How Retail Clinicians Can Help Reduce Hypertension-Related Hospital Admissions

Rising hypertension-related hospital admissions provide an opportunity for retail clinicians to focus on treating and monitoring patients with high blood pressure.

Rising hypertension-related emergency room (ER) visits provide an opportunity for retail clinicians to focus on treating and monitoring patients with high blood pressure.

Candace D. McNaughton, MD, MPH, FACEP, an assistant professor at Vanderbilt University Medical Center, toldContemporary Clinicthat physician assistants and nurse practitioners play vital roles in helping patients lower their blood pressure and avoid trips to the ER.

She added that high blood pressure is the main risk factor for cardiovascular disease and stroke.

“Whatever we as health care providers can do to help patients lower their blood pressure is going to be important and potentially life-saving,” she said.

In a recent study published inTheAmerican Journal of Cardiology, Dr. McNaughton and her colleagues found a “surprisingly high” proportion of hypertension-related ER visits.

Between 2006 and 2012, hypertension-related ER visits increased by around 5.2% per year, and the rate of visits with a primary diagnosis of hypertension rose by 4.4% per year, the researchers found.

Overall, hypertension was named in a diagnosis during more than one-fifth of all ER visits between 2006 and 2012.

The total number of hypertension-related visits was around 165 million (23.6% of all adult ER visits) between 2006 and 2012.

Around 6.3 million instances led to a primary diagnoses of hypertension, while secondary diagnoses of hypertension were accompanied by primary diagnoses of chest pain, pneumonia, urinary tract infection, syncope and collapse, and heart failure.

In co-occurring diagnosis codes, the other condition besides hypertension was often diabetes, headache, heart failure, and hyperlipidemia.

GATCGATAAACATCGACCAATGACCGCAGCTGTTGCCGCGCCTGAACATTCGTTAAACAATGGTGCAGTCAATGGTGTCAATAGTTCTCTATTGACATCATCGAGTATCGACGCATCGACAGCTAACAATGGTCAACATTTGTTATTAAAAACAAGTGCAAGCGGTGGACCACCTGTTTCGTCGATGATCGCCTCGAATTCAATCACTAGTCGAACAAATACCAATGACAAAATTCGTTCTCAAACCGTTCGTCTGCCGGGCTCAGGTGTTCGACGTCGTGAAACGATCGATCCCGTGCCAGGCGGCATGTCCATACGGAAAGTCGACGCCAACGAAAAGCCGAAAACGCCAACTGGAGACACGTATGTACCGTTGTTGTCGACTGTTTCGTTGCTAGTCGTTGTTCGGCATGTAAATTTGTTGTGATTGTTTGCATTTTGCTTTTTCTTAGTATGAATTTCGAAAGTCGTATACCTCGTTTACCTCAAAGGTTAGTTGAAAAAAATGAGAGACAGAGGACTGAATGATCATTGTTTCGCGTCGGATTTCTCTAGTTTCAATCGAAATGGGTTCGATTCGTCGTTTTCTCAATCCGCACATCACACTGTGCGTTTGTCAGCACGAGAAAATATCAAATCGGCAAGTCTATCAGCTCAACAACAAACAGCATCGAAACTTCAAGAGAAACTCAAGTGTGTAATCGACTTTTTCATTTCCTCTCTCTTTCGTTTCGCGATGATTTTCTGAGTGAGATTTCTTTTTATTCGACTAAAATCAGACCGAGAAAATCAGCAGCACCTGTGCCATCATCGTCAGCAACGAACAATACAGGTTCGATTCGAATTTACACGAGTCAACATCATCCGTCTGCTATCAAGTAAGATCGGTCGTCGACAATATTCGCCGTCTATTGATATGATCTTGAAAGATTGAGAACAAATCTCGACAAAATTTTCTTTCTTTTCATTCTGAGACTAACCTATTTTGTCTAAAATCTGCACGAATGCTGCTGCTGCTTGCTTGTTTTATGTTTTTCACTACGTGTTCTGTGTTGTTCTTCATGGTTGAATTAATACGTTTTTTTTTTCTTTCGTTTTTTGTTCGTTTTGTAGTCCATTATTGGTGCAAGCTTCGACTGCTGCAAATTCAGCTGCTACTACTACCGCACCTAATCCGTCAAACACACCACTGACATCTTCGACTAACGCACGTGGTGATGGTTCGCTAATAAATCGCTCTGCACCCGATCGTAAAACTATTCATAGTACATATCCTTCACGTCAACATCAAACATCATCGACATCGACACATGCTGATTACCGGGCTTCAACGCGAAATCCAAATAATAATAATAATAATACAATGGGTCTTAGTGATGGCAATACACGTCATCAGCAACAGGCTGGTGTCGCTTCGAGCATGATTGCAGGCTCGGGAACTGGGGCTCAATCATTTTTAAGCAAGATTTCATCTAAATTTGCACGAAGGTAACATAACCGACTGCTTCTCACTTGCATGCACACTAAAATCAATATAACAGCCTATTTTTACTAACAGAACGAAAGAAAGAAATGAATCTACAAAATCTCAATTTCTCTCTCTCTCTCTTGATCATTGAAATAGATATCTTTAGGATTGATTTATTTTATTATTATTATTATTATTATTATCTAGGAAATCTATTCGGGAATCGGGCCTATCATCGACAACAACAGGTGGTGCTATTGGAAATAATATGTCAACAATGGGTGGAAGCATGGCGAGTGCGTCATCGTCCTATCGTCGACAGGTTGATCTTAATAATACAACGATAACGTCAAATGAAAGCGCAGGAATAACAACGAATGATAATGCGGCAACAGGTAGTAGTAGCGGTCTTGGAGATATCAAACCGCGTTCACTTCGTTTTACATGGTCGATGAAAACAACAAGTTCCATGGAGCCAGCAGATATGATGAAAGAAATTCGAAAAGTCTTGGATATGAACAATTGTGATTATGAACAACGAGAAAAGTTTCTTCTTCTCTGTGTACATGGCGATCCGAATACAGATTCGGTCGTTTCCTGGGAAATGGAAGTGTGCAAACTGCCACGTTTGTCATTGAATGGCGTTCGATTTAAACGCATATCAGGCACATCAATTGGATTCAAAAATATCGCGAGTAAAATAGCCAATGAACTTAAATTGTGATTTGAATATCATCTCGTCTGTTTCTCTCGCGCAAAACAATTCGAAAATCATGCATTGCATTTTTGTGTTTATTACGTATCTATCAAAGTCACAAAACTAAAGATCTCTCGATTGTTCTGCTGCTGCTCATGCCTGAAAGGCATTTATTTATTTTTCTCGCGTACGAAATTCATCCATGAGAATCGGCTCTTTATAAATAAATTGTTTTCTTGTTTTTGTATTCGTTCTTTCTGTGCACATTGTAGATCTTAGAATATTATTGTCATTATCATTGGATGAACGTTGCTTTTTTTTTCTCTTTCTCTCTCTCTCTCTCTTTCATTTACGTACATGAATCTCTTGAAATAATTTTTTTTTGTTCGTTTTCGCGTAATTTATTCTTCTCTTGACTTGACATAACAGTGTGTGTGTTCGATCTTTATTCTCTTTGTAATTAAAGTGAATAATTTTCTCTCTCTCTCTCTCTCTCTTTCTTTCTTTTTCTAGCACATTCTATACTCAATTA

The researchers found that more than half of hypertension-related ER visits involved women.

ER visits related to hypertension were also more common in the South, followed by the Midwest, Northeast, and West.

Hypertension-related visits were also more common during winter months than summer months.

The cost of hospitalizations due to hypertension was $113 billion between 2003 and 2006, the researchers noted.

The researchers also found that more than 40% of the hypertension-related ER visits led to hospitalization.

“Compared with hypertension-related [emergency department (ED)] visits overall, ED visits with a primary diagnosis of hypertension occurred in patients who were overall younger, healthier, more likely to be uninsured, more likely to have an income in the lowest quartile, and less likely to be hospitalized after the ED visit,” the researchers stated. “This suggests that these patients may be using the ED as a source of primary care.”

Considering this heavy burden on emergency departments, retail clinicians can step up by encouraging patients to have their blood pressure checked.

Kristen Marjama, DNP, FNP-BC, manager of clinic education and development for Walmart Care Clinic, previously toldContemporary Clinicthat nurse practitioners and physician assistants working in retail clinics can identifypatients at risk, undiagnosed, or on a blood pressure medication but do not have their blood pressure controlled.

There are around 136.3 million general ER visits annually, and there is evidence of patients seeking ER care more frequently for chronic conditions and acute symptoms of chronic disease, according to the researchers.

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